Visitors may flock to Amiens to visit the city’s impressive Gothic cathedral but when they arrive they soon discover the city’s literary links and beautiful green spaces.
Located in the Somme department less than two hours from the ferry at Calais, Amiens is a pretty city that can be easily explored on foot and it also makes a great base for visits to memorials to the Battle of the Somme.
History of Amiens
The settlement of Amiens was first known as Samarobriva - meaning Somme bridge - was the home of the Ambiani, one of the most prominent tribes of Gaul. The city was first recognised by the King of France in 1113 and was joined to the Crown of France in 1185. Throughout the centuries the city has been much fought over - on occasion attacked by barbarians and laid siege to by the Spanish army - but its glorious cathedral has endured as a symbol of the city’s long history.
During the early months of the First World War the city was captured by the Germans before being taken back by the French, and its location close to the Western Front made Amiens an important centre for the British war effort, particularly during the Battle of the Somme. In 1918 the Battle of Amiens was the first phase of the offensive that brought the war to an end.
After the Second World War a process of rebuilding took place in the city, with a particular focus on widening the streets to improve flow of traffic. The University of Picardie Jules Verne was founded in 1970 and the student population gives the city - which has a population of around 140,000 - a youthful feel.
Five things to do in Amiens
So you are ready to start your Amiens adventure. But what are the ‘must see’ attractions that should be on every visitor’s itinerary? Here are five suggestions of things to do during your visit to the city - and a map to help you find your way around.
Jules Verne's House
French novelist, poet and playwright Jules Verne - widely regarded as one of the founding fathers of science fiction - moved to Amiens in 1871 and would remain there until his death in 1905. Today visitors to the city can explore the home in Rue Charles Dubois where he lived from 1882 to 1900.
2 Rue Charles Dubois, 80000 Amiens
Musée de Picardie
The Musée de Picardie is the main museum of both the city and the region of Picardy and its building was purpose-built for a regional museum between 1855 and 1867. The museum, situated on Rue de la République, houses works by artists including El Greco, Pablo Picasso and Francis Bacon.
48 Rue de la République, 80000 Amiens
Cathedral of Our Lady of Amiens
Amiens Cathedral is one of the largest classic Gothic churches of the 13th century. In 1981 it was named a UNESCO World Heritage Site and it is known for the beauty of its three-tier interior elevation. Work started on the cathedral in 1220 and the nave was completed around 1245. Unlike many other buildings, the cathedral was left unscathed by the French revolution, and today it remains a stunning example of the Gothic style and the tallest complete cathedral in France.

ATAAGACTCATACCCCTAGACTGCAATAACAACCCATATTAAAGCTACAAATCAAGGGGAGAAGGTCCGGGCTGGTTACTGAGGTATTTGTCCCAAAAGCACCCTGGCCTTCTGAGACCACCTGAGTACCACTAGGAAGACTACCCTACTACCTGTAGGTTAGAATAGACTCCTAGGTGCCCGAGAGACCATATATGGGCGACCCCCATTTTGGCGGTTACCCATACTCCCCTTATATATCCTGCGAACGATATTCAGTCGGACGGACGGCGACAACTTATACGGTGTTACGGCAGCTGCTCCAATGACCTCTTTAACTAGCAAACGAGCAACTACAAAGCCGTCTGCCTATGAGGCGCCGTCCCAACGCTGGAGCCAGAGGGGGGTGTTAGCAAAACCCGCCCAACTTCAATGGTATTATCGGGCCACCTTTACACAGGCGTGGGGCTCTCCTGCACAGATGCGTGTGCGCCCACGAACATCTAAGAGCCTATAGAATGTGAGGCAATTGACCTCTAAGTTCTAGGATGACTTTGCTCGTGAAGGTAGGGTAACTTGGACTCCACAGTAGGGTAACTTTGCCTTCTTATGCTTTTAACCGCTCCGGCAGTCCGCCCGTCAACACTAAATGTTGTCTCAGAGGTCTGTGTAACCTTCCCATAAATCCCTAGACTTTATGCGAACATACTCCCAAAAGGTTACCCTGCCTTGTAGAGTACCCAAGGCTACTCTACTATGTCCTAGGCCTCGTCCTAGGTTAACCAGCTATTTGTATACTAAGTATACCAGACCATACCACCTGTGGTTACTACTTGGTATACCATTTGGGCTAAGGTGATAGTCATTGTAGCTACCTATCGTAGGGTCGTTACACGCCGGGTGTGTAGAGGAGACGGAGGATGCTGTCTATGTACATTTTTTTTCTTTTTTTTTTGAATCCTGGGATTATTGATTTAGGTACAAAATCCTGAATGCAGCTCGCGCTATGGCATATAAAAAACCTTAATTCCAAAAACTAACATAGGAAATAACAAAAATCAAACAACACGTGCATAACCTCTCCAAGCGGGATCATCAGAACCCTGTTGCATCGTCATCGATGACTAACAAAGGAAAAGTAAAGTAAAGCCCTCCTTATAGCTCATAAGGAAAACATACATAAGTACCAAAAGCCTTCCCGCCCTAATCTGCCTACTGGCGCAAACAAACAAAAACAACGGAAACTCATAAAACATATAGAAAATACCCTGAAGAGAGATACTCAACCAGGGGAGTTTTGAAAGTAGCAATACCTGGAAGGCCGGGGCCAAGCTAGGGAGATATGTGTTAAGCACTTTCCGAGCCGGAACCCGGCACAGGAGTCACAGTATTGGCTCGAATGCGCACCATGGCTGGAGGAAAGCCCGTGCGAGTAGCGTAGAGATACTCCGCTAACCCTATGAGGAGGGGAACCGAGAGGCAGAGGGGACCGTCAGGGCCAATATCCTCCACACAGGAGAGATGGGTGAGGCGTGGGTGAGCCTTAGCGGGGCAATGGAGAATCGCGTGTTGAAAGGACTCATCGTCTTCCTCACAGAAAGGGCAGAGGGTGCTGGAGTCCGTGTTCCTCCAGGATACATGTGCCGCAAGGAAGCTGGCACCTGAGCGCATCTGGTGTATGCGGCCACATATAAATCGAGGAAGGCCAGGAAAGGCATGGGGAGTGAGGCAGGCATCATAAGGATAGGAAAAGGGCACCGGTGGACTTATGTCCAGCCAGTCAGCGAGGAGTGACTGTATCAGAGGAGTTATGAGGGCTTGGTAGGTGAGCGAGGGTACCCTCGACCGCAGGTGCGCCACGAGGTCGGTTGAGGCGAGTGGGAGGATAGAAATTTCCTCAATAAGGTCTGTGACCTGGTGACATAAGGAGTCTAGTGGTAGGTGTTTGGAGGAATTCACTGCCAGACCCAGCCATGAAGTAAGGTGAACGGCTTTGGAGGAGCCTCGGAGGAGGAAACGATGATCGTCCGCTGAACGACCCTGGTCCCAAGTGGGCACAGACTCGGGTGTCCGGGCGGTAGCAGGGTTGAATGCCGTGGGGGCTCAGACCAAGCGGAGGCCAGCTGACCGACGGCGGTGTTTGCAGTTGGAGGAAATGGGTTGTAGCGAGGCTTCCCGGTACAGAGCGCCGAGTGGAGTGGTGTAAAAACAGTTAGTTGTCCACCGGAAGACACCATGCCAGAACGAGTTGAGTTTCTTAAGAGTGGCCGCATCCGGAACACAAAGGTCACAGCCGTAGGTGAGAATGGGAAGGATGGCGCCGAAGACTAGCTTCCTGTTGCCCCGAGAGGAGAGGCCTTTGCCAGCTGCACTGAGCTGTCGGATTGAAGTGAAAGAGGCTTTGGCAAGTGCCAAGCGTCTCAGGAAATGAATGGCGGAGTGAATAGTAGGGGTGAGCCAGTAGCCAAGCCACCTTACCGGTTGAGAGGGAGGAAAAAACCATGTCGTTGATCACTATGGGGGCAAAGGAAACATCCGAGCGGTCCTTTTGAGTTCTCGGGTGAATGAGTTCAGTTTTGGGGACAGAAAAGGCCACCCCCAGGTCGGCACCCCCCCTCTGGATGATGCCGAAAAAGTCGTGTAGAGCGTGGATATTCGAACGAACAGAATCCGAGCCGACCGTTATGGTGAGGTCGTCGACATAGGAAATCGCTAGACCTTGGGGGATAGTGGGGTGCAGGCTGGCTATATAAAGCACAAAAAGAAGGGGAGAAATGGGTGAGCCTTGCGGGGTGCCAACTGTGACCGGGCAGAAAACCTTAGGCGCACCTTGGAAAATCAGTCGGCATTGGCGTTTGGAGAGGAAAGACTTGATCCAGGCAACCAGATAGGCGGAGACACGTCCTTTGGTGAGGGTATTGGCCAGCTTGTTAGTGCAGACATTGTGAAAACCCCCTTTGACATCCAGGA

30 Place Notre Dame, 80000 Amiens
Quartier Saint-Leu d'Amiens
The Saint-Leu quarter of Amiens is one of the city’s most historic districts and is the place to go to soak up the atmosphere of a part of Amiens where art galleries, bookshops and boutiques line the narrow streets. Boats and horse-drawn carriages are on hand for a relaxing tour through the district, and on Saturday Saint-Leu hosts a market for local produce.
Hortillonnages ‘floating’ gardens
Situated between the Rivers Somme and Avre, these ‘floating’ gardens have been cultivated since the Middle Ages and can be explored on flat-bottomed boats called ‘barques à cornet’. Crossed by 65km of small canals, known as ‘rieux’ in the local dialect, these market gardens once produced fruit and vegetables that fed the people of Amiens and today they still produce three harvests each year. It is possible to take a boat tour of the gardens, and every Saturday gardeners sell their wares at a market in the Saint-Leu quarter.
Amiens is located in northern France, around 75 miles north of Paris, and is the capital of the Somme department in Picardy. Amiens is easy to get to if you take the ferry to France from Dover, being slightly less than two hours drive from the port at Calais.
MyFerryLink offers up to 16 sailing between Dover and Calais every day and you can book your crossing from £29 one way by visiting our booking page on the website or by calling 0844 2482 100.
You can find out more about Amiens and the city’s attractions on the Visit Amiens website.